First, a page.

A Washington food processing conglomerate paid more than $200,000 in federal fines for its discriminatory practices during the employment eligibility verification process.
Coming in the immediate wake of Tax Day, it makes sense that a number of lawsuits related to work authorization are initiated or settled in May, given that the Internal Revenue Service, Department of Justice and Customs and Immigration Services are all separately reviewing companies' tax and employment eligibility paperwork. May 2017, thus far, has seen several such suits.
The latest of these was noted in a May 17 settlement announcement by the DOJ. Pasco Processing, LLC, and its current parent firm Washington Potato Company agreed to jointly pay well over $200,000 and observe the terms of various other penalties, due to proven accusations of employee verification practices influenced by bigoted attitudes. That being said, even businesses that adhere to all appropriate anti-discrimination laws are capable of compliance failures that simply result from human error, so it's prudent to review examples of noncompliant businesses and see what they went through.
Investigation resulted from long-term violations of immigration law
The employee verification-related misdeeds of Washington Potato Company first came to light in the latter months of 2013, according to the Justice Department's recently released statement on the investigation and resulting lawsuit settlement. DOJ started specifically looking into the practices at a Pasco Processing facility located in Pasco, Washington, in November 2013 and stated in its lawsuit that the company required different forms of work authorization for alien residents lawfully permitted to live and work in the U.S. than it did from American citizens.
In many instances where equal opportunity protections applying to employment eligibility are violated, lawful permanent resident workers have been asked to show their Permanent Resident Cards to prove their legitimacy. These cards, issued to legal, non-citizen immigrants by the Citizenship and Immigration Services agency of Homeland Security, are on the list of acceptable documents that citizens and lawful permanent residents alike can show to a company's HR personnel, but they aren't specifically required by any law to do so and can use other items instead. DOJ's suit, filed Nov. 14, 2016, detailed that Washington Potato Company had control of the Pasco facility's hiring procedures, and for approximately 3 years - 2013 or earlier until November 2016 - required green cards of any non-citizen employees who wished to work at the plant.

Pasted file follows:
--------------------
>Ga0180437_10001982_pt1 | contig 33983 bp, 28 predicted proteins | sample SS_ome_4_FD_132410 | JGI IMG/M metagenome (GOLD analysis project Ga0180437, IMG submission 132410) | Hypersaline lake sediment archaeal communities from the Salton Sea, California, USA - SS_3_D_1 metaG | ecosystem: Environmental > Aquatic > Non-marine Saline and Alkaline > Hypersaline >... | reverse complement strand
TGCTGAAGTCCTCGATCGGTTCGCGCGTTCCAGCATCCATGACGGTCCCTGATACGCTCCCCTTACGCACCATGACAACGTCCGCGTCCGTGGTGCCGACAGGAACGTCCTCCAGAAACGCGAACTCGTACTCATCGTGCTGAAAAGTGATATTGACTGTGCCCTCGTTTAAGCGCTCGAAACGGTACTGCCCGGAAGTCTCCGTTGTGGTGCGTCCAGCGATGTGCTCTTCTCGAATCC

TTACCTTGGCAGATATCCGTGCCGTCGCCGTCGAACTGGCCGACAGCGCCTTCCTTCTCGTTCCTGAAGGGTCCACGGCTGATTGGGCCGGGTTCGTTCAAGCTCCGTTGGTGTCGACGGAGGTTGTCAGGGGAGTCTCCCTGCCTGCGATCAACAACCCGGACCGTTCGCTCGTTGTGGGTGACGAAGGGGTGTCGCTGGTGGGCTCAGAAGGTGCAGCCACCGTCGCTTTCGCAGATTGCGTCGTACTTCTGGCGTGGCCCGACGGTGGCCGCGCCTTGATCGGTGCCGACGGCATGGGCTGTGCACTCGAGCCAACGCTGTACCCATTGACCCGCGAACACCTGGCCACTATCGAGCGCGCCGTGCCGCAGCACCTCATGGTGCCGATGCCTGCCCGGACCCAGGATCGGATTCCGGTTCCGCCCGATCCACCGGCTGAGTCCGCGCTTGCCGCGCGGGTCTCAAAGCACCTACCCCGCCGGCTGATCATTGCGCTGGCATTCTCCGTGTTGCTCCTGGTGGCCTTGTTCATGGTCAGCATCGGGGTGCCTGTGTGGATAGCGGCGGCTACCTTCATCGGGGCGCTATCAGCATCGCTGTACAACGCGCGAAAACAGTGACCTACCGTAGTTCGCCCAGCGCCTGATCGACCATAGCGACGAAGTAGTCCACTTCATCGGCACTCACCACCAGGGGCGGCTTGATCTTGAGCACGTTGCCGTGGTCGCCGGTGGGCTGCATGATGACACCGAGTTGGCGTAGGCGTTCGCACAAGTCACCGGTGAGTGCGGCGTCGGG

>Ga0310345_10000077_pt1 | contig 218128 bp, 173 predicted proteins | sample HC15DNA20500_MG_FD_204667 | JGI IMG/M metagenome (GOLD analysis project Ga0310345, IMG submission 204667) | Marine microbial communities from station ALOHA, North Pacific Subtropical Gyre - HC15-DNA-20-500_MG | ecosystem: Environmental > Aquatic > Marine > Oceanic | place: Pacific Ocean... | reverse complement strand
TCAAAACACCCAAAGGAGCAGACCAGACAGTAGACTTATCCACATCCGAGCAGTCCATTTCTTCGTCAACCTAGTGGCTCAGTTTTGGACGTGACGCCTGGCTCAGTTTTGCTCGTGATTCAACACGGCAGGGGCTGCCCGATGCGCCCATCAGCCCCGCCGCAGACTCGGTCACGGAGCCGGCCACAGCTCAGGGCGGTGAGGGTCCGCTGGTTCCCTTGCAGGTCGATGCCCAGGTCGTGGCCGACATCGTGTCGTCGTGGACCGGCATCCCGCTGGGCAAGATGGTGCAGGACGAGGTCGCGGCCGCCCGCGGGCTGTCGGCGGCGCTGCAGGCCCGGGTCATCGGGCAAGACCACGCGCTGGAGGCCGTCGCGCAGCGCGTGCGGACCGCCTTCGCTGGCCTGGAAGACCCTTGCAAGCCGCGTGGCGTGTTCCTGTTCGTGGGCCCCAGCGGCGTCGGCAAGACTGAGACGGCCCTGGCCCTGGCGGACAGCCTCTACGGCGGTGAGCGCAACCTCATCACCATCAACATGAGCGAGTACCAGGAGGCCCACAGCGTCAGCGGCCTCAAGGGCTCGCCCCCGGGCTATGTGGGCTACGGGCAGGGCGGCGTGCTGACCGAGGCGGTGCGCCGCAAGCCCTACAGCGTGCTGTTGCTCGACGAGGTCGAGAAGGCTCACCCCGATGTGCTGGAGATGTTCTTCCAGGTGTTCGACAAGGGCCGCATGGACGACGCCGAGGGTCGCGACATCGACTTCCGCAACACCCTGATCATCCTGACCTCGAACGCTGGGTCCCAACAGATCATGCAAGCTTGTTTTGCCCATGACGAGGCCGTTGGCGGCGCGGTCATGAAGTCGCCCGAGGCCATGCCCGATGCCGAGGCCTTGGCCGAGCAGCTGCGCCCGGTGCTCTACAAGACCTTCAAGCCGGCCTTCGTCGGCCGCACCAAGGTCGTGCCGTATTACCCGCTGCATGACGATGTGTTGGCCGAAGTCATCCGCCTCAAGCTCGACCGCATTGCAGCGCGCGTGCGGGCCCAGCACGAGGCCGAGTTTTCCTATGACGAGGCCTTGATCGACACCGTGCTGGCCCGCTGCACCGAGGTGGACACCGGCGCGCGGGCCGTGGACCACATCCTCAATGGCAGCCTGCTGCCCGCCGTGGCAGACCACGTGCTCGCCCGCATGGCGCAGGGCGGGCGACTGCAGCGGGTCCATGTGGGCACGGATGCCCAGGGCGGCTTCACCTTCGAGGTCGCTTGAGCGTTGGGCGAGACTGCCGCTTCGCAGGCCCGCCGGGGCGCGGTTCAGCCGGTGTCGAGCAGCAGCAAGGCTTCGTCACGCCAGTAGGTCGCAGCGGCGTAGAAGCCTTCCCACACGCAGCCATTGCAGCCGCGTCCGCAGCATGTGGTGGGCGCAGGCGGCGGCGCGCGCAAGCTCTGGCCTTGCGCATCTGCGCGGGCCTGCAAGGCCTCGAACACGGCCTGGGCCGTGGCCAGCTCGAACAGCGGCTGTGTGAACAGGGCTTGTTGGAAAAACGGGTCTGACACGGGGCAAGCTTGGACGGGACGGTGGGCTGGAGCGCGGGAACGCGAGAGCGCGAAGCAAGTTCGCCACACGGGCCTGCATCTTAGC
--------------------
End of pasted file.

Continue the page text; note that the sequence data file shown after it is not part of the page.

Per standard procedure in such cases, Washington Potato and Pasco were ordered to allow regular audits of their hiring practices by DOJ investigators, strengthen their internal anti-discrimination policies and pay a fine of $225,750, as stated in the settlement agreement.
Pasco embroiled in other major dispute
Legal troubles for the Pacific Northwest food processor didn't end with that settlement. According to Capital Press, Frank Tiegs, who owns Washington Potato, Pasco Processing and various other companies, sued agribusiness firm J.R. Simplot - which had custody of Pasco until recently - to ensure his takeover by asserting that the rival company forfeited its stake.
Conversely, Simplot alleged in a countersuit that Tiegs engaged in witness intimidation and other outright acts of corruption, both to complete the Pasco annexation and increase profits by supplying Pasco and other subsidiaries with a surplus of low-quality produce and crops from other farms he owned. This, along with the anti-discrimination suit, paint Washington Potato in an extremely negative light, though no ruling has emerged on the Simplot case.
What owners and HR can learn
It doesn't take xenophobia and corrupt business habits to falter in I-9 compliance. All it takes is a few minor mistakes on several forms. The penalties levied by DOJ and Homeland Security are the same regardless of cause.
As such, HR leaders should look to the benefits of implementing Form I-9 and E-Verify software solutions that can make the verification process more accurate and efficient. Discover how I-9 Advantage can help employers ensure their compliance with employment eligibility verification laws, and mitigate legal risk, by contacting an I-9 software expert at 800.724.8546 or click here to schedule a live demonstration.